Wednesday, 9 April 2008

Last night in Hampstead

There was such a lively audience at my talk at Hampstead Waterstones yesterday evening -- and as an event, it felt unusually atmospheric, because we were a stone's throw away from Daphne's childhood haunts, and from the graveyard in Church Row where the Du Mauriers are buried. Lots of good questions from the audience -- including one about Gertrude Lawrence's relationship with Daphne (Gertie was Noel Coward's favourite actress; and she was the last of Gerald du Maurier's lovers). I said that I didn't know the definitive answer to the question -- did Gertrude and Daphne have an affair? -- because I wasn't in the bedroom, though obviously, the speculation has been intense. In a way, what I think is more revealing is the blurring of boundaries -- hence Gerald's affair with Gertie, a young actress not much older than his daughter, at a time when he was intensely jealous of Daphne's romantic relationships with other men (including her cousin Geoffrey, who was the same age as Gerald, and a great friend of his).
What does everyone else think?

10 comments:

Bront√ęBlog Adm. said...

Glad to hear the event went well!

Your post makes me wonder whether you saw the "adaptation" Daphne last year on TV and what youy thought of it, since it was mainly on Daphne's relationship with Gertie.

Cristina.

Justine Picardie said...

I did see it -- and in fact, I watched it in Fowey, with various other Du Maurier enthusiasts, including her publishers from Virago, because it coincided with me being there to do a talk at last year's Du Maurier festival. And I have to say, none of us were convinced by it, but that doesn't make it less valid. I suppose it's just another manifestation of the emerging Du Maurier myth -- which, as you know, I think is gathering pace with as much rapidity as the Bronte Myth did in the twenty years after their deaths.
Did you see have a chance to see it? I'd be interested to know your take on it.

Rob Hardy said...

I saw the BBC's Daphne last May when I was living in Kenilworth. I like how you put it: "none of us were convinced by it, but that doesn't make it less valid." It makes me think of the Greek poet Hesiod's line about the Muses telling "lies like truth." I suppose that's what fiction is, and that's how I viewed Daphne. In any case, if it did nothing else, it made me wish for more good roles for the amazing Janet McTeer (and I was recently rewarded with her Mrs. Dashwood in Sense and Sensibility).

Justine Picardie said...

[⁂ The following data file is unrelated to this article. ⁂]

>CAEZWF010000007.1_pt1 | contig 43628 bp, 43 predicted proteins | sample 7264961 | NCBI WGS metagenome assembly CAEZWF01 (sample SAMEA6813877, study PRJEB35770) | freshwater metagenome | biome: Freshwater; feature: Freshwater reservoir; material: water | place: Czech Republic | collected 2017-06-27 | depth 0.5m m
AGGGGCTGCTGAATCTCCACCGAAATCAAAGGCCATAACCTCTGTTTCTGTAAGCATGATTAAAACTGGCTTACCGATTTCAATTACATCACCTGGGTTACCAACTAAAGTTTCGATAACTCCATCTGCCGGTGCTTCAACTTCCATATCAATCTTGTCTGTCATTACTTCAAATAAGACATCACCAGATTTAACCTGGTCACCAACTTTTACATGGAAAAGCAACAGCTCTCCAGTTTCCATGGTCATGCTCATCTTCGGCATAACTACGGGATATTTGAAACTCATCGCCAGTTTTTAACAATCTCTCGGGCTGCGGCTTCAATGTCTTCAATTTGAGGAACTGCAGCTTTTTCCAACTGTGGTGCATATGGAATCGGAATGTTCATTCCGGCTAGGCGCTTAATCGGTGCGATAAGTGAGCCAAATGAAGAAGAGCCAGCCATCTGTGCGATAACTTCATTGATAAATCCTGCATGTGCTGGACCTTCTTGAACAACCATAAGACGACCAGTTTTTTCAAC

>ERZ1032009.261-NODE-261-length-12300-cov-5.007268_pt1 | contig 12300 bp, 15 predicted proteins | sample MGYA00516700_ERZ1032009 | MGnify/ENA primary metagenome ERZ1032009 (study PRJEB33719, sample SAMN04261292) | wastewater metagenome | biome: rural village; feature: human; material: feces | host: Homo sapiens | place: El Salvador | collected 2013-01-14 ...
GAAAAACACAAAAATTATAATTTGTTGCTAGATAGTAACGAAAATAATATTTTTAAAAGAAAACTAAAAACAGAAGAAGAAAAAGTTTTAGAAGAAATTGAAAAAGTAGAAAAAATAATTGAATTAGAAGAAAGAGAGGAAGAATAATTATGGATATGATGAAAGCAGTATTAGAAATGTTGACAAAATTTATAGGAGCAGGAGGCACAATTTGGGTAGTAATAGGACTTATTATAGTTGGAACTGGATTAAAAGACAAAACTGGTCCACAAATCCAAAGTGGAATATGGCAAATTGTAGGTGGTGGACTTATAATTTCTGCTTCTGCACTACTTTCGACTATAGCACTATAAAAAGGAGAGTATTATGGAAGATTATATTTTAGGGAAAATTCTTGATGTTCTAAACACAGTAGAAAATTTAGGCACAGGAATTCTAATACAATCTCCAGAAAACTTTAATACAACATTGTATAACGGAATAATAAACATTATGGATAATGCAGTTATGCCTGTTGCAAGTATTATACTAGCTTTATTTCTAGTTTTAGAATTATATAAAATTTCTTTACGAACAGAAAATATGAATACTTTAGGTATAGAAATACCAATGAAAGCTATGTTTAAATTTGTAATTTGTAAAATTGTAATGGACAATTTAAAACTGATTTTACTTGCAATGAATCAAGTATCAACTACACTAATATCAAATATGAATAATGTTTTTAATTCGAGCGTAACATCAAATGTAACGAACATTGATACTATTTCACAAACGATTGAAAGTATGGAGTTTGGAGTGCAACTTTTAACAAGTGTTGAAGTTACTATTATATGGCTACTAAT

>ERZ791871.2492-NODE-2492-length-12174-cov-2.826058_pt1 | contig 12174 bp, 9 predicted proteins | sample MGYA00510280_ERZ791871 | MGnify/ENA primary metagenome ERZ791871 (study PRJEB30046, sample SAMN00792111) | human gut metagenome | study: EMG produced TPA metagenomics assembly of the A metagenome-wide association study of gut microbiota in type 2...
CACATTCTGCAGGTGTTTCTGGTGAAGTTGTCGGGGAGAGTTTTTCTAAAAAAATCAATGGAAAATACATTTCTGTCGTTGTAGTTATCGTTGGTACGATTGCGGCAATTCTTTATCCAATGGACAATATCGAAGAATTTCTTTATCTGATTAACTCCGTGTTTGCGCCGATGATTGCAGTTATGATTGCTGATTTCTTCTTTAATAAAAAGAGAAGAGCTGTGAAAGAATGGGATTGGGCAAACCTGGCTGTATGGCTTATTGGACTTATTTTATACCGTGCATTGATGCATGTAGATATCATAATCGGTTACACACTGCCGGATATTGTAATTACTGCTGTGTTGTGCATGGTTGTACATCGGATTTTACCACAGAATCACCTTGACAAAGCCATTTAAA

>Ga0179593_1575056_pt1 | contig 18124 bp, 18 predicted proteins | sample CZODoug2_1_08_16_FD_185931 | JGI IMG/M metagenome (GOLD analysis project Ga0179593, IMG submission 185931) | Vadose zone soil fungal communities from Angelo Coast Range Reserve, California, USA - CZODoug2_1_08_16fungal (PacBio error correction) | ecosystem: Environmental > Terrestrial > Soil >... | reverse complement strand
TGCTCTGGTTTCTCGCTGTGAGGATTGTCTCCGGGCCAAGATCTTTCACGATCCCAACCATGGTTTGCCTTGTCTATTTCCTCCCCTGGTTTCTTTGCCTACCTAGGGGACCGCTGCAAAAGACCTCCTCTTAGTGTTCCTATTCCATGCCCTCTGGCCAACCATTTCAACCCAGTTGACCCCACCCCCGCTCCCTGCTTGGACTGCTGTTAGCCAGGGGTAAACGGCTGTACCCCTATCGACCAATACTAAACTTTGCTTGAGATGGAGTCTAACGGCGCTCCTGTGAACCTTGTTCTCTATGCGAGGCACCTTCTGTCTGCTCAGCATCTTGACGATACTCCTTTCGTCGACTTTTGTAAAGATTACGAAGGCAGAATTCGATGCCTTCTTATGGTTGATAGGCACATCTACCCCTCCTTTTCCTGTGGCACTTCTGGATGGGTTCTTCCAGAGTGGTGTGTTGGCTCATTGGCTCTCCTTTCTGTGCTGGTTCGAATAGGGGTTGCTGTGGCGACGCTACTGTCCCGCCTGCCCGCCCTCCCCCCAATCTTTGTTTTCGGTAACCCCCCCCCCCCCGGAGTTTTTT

Rob -- I completely agree with you about Janet McTeer -- she's terrific. And she did give a great sense of Gertie as spirited and irresistible. But I instinctively distrust anything that claims to reveal "The Truth" -- as if the truth is an immutable object -- about someone else's life. Life is always messier and more mysterious than the artful version of it, don't you think?

Rob Hardy said...

Yes, I do agree with you. It's interesting that the last Virago Modern Classic I read was Nina Bawden's Walking Naked, which has as its narrator a novelist who seems to use fiction to make neater versions of her own life. I guess I appreciated the television Daphne as a good story with fictional characters named Daphne Du Maurier and Gertrude Lawrence, but I certainly didn't imagine I was seeing life itself.

Bront√ęBlog Adm. said...

Yes, I did watch it. Actually, I remember being interested in it when I first heard about it last year but it wasn't until I was reading your Daphne that I managed to grab a copy and sit down to watch.

I'm only starting to know more about Daphne so I found myself what could be a fictitious story. So I enjoyed it but I thought I wouldn't have noticed any difference had the main character been called Jane Smith instead of Daphne du Maurier. Just like Rob says above.

Hmmmm... The du Maurier myth - interesting.

Cristina.

Sally said...

I didn't see the TV programme so cannot comment but I am intrigued and fascinated by the relationship between Daphne and Gerald which gave rise to many of Daphne's later psychological problems that you flag so intelligently in your novel, Justine. The signs are that it wasn't completely healthy even if no physical contact ever took place.

The father and daughter relationship is a strangely intense one, perhaps more so than that of mother and son

Justine Picardie said...

I haven't read Nina Bawden's novel, but I think I will do now. It sounds interesting. She also wrote a very intelligent review of "Daphne" (my novel, rather than last year's drama) in the Evening Standard, in which she discussed some of the ideas that have also arisen out of everyone's comments here, and which my novel acknowledges -- that any written version of the truth about someone else's life is itself a kind of fiction. That's precisely why I wrote a novel about a novelist, who was attempting to face up to the truth of her past, yet who also found it impossible, at times, to negotiate the blurred boundaries of fantasy and reality. And Sally, I agree, her relationship with her father -- an actor -- is absolutely crucial to this.

dovegreyreader said...

Talking to "someone else" in Fowey last week we debated the idea that women's friendships were also very different then, deeply sincere and loving without necessarily being lesbian love affairs.

Justine Picardie said...

I tend to agree with the 'someone else' in Fowey about that. It's unlikely that we'll ever know the truth, but I'm inclined to think that Daphne's relationship with Gertrude Lawrence was intense, but not necessarily sexual.